Debating guns with conservatives often presents obstacles not encountered in normal, fact-based discussions. And so it was last Friday night as liberal former New York City Public Advocate Mark Green debated guns with Fox's Sean Hannity (Hannity, 1/4/13.)
To make the case that gun ownership was not just a right, but something akin to a sacrament, Hannity quoted George Washington, telling Green: "George Washington: 'Rifles and pistols are equally indispensable.' 'They deserve a place of honor with all that's good.'"
The words are part of a well-worn favorite conservative passage known as the "Liberty Teeth" quote. It reads in its entirety:
Firearms stand next in importance to the Constitution itself. They are the American people's liberty teeth and keystone under independence. The church, the plow, the prairie wagon, and citizen's firearms are indelibly related. From the moment the Pilgrims landed, to the present day, events, occurrences, and tendencies prove that to ensure peace, security and happiness, the rifle and pistol are equally indispensable. Every corner of this land knows firearms, and more than 99 99/100 percent of them by their silence indicate they are in safe and sane hands. The very atmosphere of firearms anywhere and everywhere restrains evil interference; they deserve a place of honor with all that's good. When firearms go, all goes; we need them every hour.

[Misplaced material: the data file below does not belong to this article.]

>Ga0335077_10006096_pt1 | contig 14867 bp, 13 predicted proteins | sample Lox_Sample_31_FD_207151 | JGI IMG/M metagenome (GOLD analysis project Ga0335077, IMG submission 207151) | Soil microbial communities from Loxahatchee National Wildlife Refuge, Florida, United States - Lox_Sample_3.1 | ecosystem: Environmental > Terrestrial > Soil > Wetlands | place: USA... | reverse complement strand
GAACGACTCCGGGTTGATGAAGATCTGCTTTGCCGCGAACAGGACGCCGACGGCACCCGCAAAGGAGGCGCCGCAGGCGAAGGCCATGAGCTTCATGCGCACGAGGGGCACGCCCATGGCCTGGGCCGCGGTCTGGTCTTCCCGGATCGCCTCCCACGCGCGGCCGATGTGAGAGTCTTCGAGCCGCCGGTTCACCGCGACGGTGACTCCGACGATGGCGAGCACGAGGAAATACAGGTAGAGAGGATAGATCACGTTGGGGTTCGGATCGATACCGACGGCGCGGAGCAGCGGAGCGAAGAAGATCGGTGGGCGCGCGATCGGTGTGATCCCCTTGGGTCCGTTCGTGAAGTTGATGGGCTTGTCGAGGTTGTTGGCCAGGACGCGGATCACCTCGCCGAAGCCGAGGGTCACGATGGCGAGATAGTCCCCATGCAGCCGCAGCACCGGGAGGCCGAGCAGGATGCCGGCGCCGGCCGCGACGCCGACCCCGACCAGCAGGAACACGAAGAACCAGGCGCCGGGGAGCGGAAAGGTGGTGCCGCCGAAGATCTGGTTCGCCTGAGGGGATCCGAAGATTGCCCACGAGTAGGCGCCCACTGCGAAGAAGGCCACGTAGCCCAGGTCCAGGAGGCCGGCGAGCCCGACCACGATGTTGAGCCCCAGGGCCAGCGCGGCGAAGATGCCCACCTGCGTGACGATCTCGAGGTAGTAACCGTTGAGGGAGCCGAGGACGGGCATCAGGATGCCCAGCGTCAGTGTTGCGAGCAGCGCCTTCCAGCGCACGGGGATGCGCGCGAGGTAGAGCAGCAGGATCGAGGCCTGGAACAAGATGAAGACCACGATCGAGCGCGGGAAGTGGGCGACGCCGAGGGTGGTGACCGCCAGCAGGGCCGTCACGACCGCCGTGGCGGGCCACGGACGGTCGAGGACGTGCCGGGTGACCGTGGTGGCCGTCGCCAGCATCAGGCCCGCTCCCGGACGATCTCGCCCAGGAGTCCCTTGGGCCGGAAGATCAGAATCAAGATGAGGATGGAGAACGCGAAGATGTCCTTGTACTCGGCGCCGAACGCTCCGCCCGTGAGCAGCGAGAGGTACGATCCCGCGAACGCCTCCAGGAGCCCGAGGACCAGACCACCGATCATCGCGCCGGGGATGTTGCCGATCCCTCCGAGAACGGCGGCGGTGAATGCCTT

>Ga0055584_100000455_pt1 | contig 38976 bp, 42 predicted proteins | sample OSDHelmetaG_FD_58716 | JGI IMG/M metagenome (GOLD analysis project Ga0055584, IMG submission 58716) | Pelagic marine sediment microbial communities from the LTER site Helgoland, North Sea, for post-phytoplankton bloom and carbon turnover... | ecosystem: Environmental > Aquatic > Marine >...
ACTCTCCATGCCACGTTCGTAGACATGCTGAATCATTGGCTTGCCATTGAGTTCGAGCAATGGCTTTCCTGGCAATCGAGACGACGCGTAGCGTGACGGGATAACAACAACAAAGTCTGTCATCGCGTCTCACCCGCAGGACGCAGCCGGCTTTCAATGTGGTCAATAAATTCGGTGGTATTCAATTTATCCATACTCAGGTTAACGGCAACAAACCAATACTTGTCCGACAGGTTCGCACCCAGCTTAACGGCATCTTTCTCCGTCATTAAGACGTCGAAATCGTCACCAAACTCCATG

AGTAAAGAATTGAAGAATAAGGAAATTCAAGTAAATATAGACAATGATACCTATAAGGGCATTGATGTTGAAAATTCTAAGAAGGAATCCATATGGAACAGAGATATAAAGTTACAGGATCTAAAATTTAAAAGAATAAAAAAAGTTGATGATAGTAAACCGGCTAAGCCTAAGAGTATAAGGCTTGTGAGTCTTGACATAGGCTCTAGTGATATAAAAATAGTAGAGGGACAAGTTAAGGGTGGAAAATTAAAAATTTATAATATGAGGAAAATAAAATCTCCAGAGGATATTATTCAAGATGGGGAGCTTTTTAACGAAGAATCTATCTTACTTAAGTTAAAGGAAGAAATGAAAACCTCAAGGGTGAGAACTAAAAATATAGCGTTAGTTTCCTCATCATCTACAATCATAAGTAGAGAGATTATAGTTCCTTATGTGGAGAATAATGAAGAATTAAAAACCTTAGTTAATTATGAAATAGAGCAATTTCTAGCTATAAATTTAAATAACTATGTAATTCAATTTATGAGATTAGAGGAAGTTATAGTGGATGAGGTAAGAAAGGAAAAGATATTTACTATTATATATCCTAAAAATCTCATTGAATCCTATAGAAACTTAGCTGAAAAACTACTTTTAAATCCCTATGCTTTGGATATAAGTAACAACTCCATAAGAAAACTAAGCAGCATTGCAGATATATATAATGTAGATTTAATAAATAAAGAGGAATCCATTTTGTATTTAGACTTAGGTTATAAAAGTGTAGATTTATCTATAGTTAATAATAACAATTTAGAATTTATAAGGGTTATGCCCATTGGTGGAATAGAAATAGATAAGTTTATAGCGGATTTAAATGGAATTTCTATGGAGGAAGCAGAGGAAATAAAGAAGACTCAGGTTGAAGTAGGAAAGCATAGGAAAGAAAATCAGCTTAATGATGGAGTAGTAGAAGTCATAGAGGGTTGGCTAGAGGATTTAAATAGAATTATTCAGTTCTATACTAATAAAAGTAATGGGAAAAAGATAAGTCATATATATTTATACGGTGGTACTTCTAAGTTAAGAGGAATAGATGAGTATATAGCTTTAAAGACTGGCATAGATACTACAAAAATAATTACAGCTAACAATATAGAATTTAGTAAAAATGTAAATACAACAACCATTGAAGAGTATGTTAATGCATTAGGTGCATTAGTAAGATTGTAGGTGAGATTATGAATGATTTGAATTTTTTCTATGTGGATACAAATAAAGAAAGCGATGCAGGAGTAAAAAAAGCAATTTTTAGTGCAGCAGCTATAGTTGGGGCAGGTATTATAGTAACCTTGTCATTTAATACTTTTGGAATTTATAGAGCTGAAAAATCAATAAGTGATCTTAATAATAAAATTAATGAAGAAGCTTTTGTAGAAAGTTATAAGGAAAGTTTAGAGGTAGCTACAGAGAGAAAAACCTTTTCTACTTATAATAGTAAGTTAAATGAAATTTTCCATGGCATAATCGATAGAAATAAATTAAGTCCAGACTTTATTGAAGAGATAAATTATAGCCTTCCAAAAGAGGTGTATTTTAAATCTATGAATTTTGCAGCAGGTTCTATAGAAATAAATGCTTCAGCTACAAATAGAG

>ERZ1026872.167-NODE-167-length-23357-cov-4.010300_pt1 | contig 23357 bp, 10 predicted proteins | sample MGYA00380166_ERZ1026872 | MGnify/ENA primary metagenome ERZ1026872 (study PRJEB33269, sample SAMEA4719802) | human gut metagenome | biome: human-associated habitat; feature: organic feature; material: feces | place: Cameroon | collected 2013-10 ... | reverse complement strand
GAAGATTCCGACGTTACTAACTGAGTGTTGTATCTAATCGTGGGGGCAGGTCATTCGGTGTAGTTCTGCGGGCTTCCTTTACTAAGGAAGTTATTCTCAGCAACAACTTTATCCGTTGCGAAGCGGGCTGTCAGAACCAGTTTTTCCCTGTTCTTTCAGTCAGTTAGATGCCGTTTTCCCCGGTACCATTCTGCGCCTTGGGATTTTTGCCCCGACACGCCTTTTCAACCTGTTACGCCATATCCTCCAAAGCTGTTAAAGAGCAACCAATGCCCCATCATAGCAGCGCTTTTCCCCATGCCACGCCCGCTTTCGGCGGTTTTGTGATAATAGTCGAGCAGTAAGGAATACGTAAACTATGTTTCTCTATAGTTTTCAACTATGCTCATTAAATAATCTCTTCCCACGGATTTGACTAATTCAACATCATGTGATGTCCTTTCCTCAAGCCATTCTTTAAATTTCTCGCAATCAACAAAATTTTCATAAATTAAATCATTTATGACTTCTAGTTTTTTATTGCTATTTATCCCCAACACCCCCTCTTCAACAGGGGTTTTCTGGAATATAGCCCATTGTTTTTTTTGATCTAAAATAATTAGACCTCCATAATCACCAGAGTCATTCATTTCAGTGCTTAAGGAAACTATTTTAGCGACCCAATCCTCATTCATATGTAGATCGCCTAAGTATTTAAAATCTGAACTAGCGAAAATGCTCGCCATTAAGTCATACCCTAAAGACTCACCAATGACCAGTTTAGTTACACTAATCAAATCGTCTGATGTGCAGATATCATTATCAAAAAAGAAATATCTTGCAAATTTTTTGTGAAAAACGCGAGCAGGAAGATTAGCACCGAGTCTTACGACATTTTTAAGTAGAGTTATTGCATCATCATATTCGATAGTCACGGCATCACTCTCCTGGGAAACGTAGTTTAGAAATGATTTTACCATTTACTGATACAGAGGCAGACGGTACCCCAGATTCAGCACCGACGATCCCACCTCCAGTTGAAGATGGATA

The quote is a hoax, and a well-known one. As Extra! pointed out ("The Right's Library of Fake Quotes," 4/10), Walter Williams, a conservative writer and Hannity friend, used it in a syndicated column (Washington Times, 1/25/01). That was years after it had been widely debunked, including in Playboy magazine, where it had been quoted (12/95) and subsequently become the subject of a lengthy correction (12/95), after the editor of the Papers of George Washington project at the University of Virginia called it "either a complete fabrication or a case of misattribution."
The "liberty teeth" quote is so well known as a fraud that the pro-gun Second Amendment Foundation, in inveighing against the use of bogus quotes as "counterproductive," to the cause, cites it as the prime example, and "perhaps the most infamous bogus saying attributed to a Founding Father."
Perhaps Sean Hannity uses the same crackerjack Fox News research team as Bill O'Reilly.